The Sculpting crew in their brand new T-shirts
Marty made on the computer. From left: Steven M. Overton, Jason Ropp, Bill Holznagel, Marty Richmond.
A torso in its plastic casting tub ready for pouring. There are actually two pieces of pipe holding the torso up, to allow removal from the casting box later. The areas where the the pieces of pipe pass through the box are sealed up with plasticene on the inside and the outside.
A pair of feet ready for pouring. The black dashes are actually strings holding up the toes of the foot. They will be removed before the top half is cast in plaster.
The foot carvings have been sprayed with two coats of mold soap to allow the plasticine to free itself from the mold. We will also spray mold soap on the top of the first pour of plaster to allow for the two or more halves of the mold to separate.
Plaster in one bucket, water in the other. The strainer is in the lower left corner. We bought a flour sifter and punched some of the holes a little larger. We use US Gypsum #1 Casting Plaster.
Bouncing the plaster in the sifter gently settles it into the water.
May 28, 2001
Well, we've carved enough pieces that it's now time for mold making. We still have a lot of carving ahead of us, but now the next step can also begin.
The plaster in the COOL water getting wet and awaiting mixing. To mix the plaster, we follow the rule of twos: Once all the plaster is sifted into the water, wait two minutes. Then mix for two minutes. Then, let it sit for another two minutes and you're ready to pour.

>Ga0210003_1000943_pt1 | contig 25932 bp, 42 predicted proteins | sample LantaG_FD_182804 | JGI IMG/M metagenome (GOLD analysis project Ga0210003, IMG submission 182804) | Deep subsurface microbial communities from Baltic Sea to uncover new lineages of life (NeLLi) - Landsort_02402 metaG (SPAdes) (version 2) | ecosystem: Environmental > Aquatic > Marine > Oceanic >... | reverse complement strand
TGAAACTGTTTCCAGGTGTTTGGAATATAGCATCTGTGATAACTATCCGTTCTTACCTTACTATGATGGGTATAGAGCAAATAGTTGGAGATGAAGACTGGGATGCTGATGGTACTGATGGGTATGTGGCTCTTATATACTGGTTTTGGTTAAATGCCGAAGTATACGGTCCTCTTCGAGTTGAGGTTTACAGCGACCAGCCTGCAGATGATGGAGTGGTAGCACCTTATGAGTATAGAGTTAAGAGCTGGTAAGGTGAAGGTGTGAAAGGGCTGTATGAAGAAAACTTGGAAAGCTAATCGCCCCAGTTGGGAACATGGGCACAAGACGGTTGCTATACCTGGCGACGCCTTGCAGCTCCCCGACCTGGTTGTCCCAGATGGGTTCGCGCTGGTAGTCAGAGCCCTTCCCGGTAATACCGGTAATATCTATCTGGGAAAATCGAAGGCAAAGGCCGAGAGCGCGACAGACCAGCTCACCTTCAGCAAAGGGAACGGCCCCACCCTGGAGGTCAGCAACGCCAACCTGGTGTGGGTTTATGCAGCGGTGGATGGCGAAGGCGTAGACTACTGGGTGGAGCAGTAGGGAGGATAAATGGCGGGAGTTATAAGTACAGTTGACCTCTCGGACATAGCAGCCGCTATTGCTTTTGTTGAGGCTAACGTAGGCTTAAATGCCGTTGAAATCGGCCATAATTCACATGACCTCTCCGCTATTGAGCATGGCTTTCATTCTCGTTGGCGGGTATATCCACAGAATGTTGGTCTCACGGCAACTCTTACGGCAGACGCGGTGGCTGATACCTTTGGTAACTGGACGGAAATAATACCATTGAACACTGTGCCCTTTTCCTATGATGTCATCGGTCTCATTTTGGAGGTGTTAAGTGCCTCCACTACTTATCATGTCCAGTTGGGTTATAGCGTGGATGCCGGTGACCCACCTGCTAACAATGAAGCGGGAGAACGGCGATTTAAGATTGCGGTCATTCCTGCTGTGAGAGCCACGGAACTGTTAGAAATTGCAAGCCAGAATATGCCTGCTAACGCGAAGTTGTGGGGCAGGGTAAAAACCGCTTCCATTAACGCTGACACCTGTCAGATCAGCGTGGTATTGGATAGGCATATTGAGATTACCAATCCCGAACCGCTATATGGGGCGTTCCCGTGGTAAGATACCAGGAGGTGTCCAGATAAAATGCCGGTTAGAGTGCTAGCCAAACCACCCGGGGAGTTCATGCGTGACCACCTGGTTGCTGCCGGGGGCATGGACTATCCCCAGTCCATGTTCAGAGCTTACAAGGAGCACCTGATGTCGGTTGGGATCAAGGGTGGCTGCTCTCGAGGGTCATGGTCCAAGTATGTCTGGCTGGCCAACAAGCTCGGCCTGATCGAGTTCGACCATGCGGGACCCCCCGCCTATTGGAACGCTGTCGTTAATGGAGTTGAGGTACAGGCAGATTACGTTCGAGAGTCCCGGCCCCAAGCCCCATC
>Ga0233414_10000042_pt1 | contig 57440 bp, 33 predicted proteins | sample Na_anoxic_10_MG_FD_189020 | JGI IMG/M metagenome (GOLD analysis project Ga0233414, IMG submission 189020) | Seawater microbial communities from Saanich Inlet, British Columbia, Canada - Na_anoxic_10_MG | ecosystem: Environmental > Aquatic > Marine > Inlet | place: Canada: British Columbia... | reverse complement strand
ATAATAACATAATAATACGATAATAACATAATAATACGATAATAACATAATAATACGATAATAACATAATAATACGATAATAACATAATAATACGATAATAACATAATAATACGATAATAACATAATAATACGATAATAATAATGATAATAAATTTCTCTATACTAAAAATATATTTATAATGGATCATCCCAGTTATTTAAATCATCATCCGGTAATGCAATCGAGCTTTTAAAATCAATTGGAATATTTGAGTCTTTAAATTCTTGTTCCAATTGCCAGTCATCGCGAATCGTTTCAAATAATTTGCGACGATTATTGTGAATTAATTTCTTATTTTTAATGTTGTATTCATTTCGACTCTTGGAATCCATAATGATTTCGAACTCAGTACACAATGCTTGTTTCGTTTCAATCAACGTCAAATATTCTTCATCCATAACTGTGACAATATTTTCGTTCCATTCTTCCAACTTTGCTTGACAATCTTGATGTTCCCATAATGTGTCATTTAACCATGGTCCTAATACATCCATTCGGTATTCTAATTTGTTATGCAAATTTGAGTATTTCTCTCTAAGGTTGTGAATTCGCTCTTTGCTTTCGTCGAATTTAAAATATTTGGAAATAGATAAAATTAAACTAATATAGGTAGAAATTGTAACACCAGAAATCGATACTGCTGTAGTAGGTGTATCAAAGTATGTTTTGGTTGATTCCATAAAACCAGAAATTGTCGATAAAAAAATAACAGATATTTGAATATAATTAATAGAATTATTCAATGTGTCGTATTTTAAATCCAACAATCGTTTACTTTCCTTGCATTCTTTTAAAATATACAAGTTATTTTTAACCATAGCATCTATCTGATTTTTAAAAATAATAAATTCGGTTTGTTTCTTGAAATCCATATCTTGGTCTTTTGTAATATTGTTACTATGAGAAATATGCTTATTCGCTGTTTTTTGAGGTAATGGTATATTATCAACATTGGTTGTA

Bill Pouring and Marty sifting. Always mix the plaster into the water and not the reverse. We use three pounds of plaster to each quart of water. You can see the scale sitting on the floor under the green bucket in the picture above. Two gallons of water and 24 pounds of plaster will make 3 gallons of ready-to-pour plaster.
Bill mixing the plaster. Nothing works better than doing it by hand. With experience you get to feel when it is ready. Overmixing and undermixing are both bad.
You only have a limited amount of time to work with the plaster once it has been mixed. You don't have to hurry, but you can't stop for lunch, either. The whole process, from mixing to reasonably hardened plaster takes about one-half hour.
A word of warning: If you decide to try this at home, pour NOTHING from your plaster operations down the sink drain in your house. Don't rinse the plaster off your hands in the sink, don't rinse your tools in the sink, don't pour your unused plaster in the sink. Pretend you don't own a sink. Otherwise, the Roto-Rooter person will become your best friend.
Also, buy a good book on mold making techniques and procedures. What's shown here does not attempt to cover all the steps in the process.